The ACT has recorded 33 new COVID-19 cases overnight with 28 linked to existing exposure sites or are identified close contacts.
Of the ACT’s 33 new cases, six were in quarantine for their entire infectious period, with at least 14 spending some time in the community while infectious.
13 of those who spent time in the community have been assessed as posing a “minimal risk of transmission” according to Chief Health Officer, Dr Kerryn Coleman.
Dr Coleman said reporting will be adapted in the future to focus on the cases who pose a higher risk to the community.
Fourteen people are hospitalised with or due to COVID-19. Five are in intensive care with three requiring ventilation.
The youngest patient is in their 20s, the oldest in their 60s.
Ten of the hospitalised patients are unvaccinated and four have had one dose.
95 people have been admitted to hospital throughout the outbreak, nine per cent of all cases. Sixteen have required ICU care, 17 per cent of hospitalisations; a further eight have required ventilatory support.
68 of the 95 hospital admissions have been unvaccinated, 16 partially vaccinated, and five fully vaccinated, with the vaccination status still unknown for a further six patients.
The ACT has now recorded 1038 cases in this outbreak with 649 having recovered, leaving 384 active cases.
Dr Coleman said she expects to see larger case numbers and “a degree of transmission” across the ACT.
She said it is “inevitable” due to the “highly contagious nature” of the delta strain combined with more freedom of movement as public health measures ease.
Following record high daily case numbers set in the last week, the overall average case numbers per week has pushed up to 132 from 123.5 previously.
The proportion of tests who come back positive has also increased in the past week from 0.7 per cent of tests to almost two per cent.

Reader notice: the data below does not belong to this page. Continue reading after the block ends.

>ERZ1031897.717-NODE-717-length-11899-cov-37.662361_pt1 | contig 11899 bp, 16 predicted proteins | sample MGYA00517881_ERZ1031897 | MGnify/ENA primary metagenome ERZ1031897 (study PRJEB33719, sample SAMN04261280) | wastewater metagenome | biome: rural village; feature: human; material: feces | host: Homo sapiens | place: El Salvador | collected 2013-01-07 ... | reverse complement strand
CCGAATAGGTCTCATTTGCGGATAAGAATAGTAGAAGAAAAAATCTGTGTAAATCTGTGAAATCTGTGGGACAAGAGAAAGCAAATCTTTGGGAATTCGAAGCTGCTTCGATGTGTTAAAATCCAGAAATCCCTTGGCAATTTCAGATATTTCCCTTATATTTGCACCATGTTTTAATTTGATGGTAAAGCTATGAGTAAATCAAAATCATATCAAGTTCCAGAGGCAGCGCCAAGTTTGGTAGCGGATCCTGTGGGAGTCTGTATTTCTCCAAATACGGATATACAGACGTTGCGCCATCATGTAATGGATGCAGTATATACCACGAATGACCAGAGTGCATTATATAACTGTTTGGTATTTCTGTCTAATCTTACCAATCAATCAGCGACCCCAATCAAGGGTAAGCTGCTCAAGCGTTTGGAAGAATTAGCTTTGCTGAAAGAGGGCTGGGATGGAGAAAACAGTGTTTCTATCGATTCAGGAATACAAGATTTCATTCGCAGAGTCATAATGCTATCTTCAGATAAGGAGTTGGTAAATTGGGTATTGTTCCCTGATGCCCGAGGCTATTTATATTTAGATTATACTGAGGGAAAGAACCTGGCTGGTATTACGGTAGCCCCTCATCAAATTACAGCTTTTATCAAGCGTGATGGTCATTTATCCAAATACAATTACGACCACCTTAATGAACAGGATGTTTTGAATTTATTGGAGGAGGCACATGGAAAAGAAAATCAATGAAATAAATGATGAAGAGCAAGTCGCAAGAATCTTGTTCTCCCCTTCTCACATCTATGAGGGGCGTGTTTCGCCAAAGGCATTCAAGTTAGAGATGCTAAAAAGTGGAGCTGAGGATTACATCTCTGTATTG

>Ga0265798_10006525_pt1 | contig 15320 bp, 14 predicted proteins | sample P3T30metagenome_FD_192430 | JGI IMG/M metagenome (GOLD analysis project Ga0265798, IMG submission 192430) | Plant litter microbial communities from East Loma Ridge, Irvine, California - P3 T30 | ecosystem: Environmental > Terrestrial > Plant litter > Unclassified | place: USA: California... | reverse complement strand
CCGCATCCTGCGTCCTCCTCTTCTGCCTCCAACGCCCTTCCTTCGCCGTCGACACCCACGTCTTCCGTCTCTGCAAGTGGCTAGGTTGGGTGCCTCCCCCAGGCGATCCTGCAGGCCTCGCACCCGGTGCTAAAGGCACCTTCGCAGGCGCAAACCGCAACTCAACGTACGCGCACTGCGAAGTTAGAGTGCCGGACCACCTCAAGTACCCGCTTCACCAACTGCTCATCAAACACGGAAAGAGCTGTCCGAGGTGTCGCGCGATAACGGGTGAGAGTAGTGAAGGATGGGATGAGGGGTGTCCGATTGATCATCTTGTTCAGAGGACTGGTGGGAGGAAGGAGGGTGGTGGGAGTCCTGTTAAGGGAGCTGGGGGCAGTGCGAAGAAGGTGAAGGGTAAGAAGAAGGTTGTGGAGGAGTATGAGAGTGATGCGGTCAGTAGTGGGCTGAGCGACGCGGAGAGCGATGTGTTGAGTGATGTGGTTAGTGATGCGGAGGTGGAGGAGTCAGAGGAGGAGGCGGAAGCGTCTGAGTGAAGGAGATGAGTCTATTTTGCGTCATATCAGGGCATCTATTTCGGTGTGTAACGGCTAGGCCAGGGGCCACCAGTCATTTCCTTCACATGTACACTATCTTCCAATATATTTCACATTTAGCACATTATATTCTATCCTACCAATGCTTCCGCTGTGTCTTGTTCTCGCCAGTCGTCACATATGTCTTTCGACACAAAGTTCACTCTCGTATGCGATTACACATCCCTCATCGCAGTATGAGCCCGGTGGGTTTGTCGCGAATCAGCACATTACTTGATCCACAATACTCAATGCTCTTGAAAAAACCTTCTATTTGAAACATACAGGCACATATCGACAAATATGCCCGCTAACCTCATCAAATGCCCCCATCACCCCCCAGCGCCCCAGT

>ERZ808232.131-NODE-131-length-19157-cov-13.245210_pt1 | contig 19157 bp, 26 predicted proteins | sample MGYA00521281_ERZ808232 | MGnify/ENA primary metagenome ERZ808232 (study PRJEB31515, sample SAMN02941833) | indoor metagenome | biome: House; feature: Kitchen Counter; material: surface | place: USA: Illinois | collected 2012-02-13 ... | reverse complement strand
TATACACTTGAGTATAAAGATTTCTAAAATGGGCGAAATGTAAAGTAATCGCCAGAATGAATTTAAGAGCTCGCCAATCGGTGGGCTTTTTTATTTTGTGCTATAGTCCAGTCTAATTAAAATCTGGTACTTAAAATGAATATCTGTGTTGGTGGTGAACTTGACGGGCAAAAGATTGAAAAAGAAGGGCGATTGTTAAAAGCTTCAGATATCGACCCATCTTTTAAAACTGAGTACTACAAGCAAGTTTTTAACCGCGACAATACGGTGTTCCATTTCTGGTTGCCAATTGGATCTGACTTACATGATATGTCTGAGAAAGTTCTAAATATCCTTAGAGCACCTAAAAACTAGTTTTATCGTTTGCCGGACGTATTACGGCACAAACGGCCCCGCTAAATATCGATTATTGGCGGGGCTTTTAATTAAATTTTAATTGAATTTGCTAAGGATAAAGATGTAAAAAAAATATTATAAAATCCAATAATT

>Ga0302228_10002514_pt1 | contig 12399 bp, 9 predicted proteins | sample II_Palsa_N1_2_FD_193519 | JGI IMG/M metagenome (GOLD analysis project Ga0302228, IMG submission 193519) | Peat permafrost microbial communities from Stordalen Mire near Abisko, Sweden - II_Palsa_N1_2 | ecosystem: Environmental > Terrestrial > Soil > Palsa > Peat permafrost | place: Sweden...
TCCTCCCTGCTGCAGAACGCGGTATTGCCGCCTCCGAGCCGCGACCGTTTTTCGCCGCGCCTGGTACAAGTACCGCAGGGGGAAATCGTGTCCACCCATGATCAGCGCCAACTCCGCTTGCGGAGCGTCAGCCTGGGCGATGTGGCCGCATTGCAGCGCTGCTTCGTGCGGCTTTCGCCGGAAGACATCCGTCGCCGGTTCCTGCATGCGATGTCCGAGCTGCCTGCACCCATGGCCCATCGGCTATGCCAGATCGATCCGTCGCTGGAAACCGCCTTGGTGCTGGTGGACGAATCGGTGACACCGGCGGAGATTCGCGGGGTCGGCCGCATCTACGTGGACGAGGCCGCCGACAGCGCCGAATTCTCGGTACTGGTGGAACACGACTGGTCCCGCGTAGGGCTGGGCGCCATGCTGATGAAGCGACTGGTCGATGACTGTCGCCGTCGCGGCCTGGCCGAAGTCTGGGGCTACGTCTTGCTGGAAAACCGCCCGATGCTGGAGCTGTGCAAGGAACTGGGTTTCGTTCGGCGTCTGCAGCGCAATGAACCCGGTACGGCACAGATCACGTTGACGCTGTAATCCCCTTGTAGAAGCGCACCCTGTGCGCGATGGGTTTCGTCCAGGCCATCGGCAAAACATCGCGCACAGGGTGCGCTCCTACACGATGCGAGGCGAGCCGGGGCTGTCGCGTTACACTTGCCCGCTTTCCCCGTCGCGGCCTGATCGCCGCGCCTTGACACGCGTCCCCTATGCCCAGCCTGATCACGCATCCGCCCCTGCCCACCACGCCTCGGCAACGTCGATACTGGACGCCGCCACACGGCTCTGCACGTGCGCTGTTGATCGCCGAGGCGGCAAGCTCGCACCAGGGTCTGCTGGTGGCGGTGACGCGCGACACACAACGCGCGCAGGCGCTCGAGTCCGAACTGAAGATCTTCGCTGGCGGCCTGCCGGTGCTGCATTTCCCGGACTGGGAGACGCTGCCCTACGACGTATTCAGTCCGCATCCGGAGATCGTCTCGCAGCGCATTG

Approximately 70 per cent of the cases recorded in the past week presented for testing due to being a close or household contact.
For the entire outbreak, more than half the cases are male, and the median age is 28 years.
53 per cent of cases are aged between 18-44 years.
More than 2,500 tests were conducted yesterday, a figure Health Minister Rachel Stephen-Smith said was “strong for a public holiday”.
106 in-person compliance checks were conducted yesterday by ACT Policing of homes, hotels and businesses.
1310 road stops were conducted with 22 people directed to leave the ACT. Three infringement notices were issued and no cautions.
On the vaccination front, 94 per cent of Canberrans aged 12 and over have now received at least one jab with over 65 per cent fully vaccinated.
The increase in supply of Pfizer and Moderna coming online have led to an escalation of available appointments via the ACT Government-led mass vaccination clinics, GPs and pharmacies, with bookings available today.
“If you’ve got an appointment that is some distance off and you want to bring it forward, now is your opportunity to get vaccinated as quickly as possible,” Ms Stephen-Smith said.
Vaccine mandate for frontline healthcare workers
The health minister this morning also announced being vaccinated against COVID-19 will be mandatory for healthcare workers in the ACT across certain settings.
It will be focused on staff at the highest risk of coming into contact with COVID-19, which includes frontline staff in hospitals, any healthcare facility operated by Canberra Health Services, day hospitals, in Hospice, and ambulance services.
The current proposal is that workers must have at least one dose of vaccine by no later than 29 October and a second dose by no later than 1 December.
The mandatory vaccination requirements will be implemented through a new public health direction signed by the chief health officer.
“Vaccinating healthcare workers is the most effective way to protect them against the virus while also reducing the transmission to patients, other staff, and the wider community,” Ms Stephen-Smith said.
Consultation commenced this morning with the healthcare workforce and other key stakeholders to finalise the details of the public health direction.
Ms Stephen-Smith said a phased approach to other healthcare settings will be considered in the “coming weeks and months”.